Ok, here's the deal. I wanted to try to cover all the elements of what it takes to take good dio shots. Although I didn't hit them all, here's a pretty good "how to" for beginers. I Call it;
10 Commandments of taking Dio Pictures!
I. Thou shall not use figure stands!
II. Thou shall pose thy figures!
III. Thou shall use focus properly!
IV. Thou shall use Macro when necessary.
V. Thou shall not show the real world in the background.
VI. Lighting or lack thereof can make the mood of the picture!
VII. Thou shall only use photoshop if it improves the appearance of the photo!
VIII. Learn all the angles!
XI. Do not shoot too much!
X. Thou shall not light your action figures on FIRE!
Overall Tips on shooting dio’s. Well, before I get started let me say that I’m human. Every one of these rules I’ve violated blatantly at least once, and in many cases you can see it for yourself in some of the pictures I have taken.
Let’s start with Commandment #1. Never use figure stands unless you have to. I’ve gone over this a few times in threads and even written a “How-To” concerning ways to get around using them or ways to properly use them. Maybe I’m wrong, but the point of taking these pictures is to give our action figures a lifelike appearance, right? Well, when was the last time you had a 2.5ft x 3ft plate under you that had a peg that stuck in your heel? The only time I see it necessary to use stands is when you have “show of Force” pictures (In other words, when you line up your entire cobra Army for a Cobra rally and they are in a HUGE military formation). It gets to be a pain in the @$$ getting 90% done and having one stubborn night viper go domino effect on you and you end up starting over. Other than these pictures, please lose the stands or find a way to camouflage them. If you need help, here is what Outrider and I came up with;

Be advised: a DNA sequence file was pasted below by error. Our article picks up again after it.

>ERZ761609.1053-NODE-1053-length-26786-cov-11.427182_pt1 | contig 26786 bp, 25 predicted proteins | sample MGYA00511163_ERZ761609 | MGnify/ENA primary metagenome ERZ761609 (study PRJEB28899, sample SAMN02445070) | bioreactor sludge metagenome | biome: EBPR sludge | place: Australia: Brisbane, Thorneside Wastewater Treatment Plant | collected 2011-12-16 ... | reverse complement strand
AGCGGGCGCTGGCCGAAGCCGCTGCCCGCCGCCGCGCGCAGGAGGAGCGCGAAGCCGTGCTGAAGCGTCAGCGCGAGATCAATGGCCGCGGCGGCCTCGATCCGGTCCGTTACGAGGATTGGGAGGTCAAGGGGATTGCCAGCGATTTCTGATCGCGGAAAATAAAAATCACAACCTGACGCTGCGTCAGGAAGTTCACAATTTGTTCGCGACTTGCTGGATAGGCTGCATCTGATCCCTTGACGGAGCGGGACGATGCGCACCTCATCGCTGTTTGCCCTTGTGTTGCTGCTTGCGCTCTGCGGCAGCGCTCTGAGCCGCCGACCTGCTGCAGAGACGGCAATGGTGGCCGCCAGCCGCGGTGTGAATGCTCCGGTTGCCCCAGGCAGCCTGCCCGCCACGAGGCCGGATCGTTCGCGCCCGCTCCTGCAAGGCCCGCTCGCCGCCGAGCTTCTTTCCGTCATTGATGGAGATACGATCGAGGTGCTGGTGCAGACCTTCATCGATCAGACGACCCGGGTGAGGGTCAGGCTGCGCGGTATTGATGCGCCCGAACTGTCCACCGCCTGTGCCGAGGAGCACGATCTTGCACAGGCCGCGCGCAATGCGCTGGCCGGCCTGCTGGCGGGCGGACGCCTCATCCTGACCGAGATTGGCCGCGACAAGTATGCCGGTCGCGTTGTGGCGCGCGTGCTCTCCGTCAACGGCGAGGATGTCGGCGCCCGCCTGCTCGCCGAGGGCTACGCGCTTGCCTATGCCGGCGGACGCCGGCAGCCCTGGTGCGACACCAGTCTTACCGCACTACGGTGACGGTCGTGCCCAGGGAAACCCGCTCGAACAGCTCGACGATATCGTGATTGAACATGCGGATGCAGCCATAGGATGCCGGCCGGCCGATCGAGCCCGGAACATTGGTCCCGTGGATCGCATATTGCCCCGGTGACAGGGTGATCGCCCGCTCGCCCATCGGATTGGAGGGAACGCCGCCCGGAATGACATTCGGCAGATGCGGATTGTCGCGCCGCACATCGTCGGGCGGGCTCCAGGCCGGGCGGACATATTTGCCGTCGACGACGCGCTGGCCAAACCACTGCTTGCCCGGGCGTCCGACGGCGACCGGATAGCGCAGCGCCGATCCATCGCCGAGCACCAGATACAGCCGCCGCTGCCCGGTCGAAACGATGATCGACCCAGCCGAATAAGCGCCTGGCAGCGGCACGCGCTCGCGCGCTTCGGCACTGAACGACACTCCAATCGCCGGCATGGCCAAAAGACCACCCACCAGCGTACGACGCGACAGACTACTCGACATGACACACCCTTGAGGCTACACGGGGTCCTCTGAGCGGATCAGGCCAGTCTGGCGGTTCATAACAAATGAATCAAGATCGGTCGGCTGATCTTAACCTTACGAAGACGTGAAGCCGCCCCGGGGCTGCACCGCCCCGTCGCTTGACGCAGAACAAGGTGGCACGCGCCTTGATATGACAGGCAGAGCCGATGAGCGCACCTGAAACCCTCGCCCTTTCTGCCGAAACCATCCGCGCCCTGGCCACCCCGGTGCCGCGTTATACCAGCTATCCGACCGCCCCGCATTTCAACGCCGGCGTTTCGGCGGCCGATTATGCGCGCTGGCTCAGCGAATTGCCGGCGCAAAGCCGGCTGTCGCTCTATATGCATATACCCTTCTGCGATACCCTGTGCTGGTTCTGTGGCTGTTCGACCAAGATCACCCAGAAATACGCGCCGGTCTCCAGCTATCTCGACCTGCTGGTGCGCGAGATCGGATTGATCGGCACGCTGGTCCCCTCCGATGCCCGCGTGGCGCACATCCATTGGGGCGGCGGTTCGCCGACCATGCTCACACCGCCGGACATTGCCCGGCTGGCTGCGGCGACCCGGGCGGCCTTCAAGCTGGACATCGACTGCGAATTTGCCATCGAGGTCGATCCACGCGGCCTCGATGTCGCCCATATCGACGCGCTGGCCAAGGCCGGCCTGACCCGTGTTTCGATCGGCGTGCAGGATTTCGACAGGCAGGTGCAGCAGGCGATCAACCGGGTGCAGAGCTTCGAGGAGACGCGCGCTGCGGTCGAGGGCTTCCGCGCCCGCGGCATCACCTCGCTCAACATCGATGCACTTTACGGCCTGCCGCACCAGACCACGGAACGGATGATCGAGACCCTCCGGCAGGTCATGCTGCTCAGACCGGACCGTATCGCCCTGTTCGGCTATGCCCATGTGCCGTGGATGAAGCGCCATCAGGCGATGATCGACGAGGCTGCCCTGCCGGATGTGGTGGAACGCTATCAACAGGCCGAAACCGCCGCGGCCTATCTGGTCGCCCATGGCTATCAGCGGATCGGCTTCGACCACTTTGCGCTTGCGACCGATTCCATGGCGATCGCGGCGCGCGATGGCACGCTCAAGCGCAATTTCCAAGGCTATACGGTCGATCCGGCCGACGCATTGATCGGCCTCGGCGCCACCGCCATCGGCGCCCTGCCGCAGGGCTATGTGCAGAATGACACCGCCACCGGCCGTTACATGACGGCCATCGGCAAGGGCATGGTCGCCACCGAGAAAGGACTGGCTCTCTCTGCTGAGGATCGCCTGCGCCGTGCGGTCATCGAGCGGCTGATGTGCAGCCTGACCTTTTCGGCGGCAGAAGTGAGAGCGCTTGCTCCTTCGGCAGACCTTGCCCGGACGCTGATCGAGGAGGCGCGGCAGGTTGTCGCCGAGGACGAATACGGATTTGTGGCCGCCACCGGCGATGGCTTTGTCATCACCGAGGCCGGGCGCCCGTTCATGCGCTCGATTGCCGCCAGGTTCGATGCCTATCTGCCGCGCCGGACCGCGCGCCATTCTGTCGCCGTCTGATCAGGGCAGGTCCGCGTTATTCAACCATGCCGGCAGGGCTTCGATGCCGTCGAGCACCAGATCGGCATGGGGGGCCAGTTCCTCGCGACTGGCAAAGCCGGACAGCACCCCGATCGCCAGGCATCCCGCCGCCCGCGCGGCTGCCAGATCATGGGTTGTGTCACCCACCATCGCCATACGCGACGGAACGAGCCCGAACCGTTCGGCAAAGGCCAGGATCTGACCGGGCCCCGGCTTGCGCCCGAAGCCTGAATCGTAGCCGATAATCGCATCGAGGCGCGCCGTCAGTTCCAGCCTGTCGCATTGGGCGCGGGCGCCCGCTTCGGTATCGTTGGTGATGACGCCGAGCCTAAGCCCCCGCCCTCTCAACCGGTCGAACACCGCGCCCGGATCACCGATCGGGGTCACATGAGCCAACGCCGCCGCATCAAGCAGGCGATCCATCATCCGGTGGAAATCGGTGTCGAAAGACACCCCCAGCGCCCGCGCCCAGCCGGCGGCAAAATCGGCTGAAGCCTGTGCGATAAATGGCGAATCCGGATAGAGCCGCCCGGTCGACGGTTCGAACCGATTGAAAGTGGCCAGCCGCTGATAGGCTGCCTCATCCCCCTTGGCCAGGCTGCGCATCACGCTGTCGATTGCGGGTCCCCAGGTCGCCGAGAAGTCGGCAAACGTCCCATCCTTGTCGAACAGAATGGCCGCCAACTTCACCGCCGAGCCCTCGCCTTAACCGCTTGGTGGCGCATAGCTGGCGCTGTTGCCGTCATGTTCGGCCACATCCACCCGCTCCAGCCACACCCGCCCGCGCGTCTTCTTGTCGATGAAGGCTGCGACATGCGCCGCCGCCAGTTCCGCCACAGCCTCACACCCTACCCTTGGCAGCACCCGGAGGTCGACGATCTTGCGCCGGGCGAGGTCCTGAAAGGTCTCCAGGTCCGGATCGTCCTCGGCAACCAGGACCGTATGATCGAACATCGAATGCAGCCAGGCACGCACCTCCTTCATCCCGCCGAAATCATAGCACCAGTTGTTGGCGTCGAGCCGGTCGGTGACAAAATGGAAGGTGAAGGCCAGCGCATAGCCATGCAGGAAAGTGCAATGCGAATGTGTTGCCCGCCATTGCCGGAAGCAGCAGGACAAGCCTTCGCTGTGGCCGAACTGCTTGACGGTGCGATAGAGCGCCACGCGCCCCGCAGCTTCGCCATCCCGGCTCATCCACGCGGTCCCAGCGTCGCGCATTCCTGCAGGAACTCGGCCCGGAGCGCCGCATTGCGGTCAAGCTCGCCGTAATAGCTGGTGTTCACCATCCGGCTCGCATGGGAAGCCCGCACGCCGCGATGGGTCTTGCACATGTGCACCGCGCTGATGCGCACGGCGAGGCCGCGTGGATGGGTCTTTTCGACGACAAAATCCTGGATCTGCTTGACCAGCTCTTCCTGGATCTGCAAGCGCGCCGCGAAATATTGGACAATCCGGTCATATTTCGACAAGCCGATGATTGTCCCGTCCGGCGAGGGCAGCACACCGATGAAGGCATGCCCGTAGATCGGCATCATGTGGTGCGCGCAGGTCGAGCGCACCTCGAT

Notice how the pictures are out of focus? (We’ll come back to that!)
Commandment #2: Pose your figures. In MasterCollector’s newsletters for August and September 2006, Justin Bell wrote an outstanding article entitled “Shooting Joe: A Photo Tutorial”. It included a lot of AWESOME tips that I took to heart and the one tip he had, and he had an AWESOME photo example of how to, and how NOT to pose figures. (BTW, he mentioned JoeDios in the Article!!!) Anyway, back to posing figures! LordRaven has an excellent example of how to pose figures in the following picture;
Notice how the figures look like they’re DOING something, not just sitting there, taking up space? Unlike this picture, taken by ME!
The figures are just standing there, waiting to have their pics taken. No action, not very interesting!!
Commandment #3; Focus!! USE IT! I’m guilty as any. I had a crappy Camera for a while and it took gritty pictures. (I managed to get that to work for me by taking Night pictures, but that’s later!!) One thing I do is when I set up a scene, I leave it set up until I download my pictures to the PC. If the Pictures look good on the PC, I can take down the set, if not, I have to go back and take more. This gets to be a problem if I’m taking pictures in a remote locale (away from your house). Just make sure if you’re gonna post pictures, ensure they are in focus, at least enough to illustrate what you are trying to convey. (My earlier shots in the “stands” tutorial WERE out of focus, but they were clear enough to illustrate my point!)
Commandment #4 goes along with #3, If you’re taking a close up of a figure, you’re picture will not focus properly unless you learn to use the “Macro” feature on your camera (Unless you have an ancient one like I used a while back) I’m not gonna beat a dead horse on this one, I’ll just turn it over to LordRaven and ToneGuns;
In that thread they cover focus and Macro fairly well!
Commandment #5; GI Joes are ROUGHLY 1:18 scale, keep human sized objects out of the picture! Ok, there are Exceptions! Like this hysterical picture by LordRaven;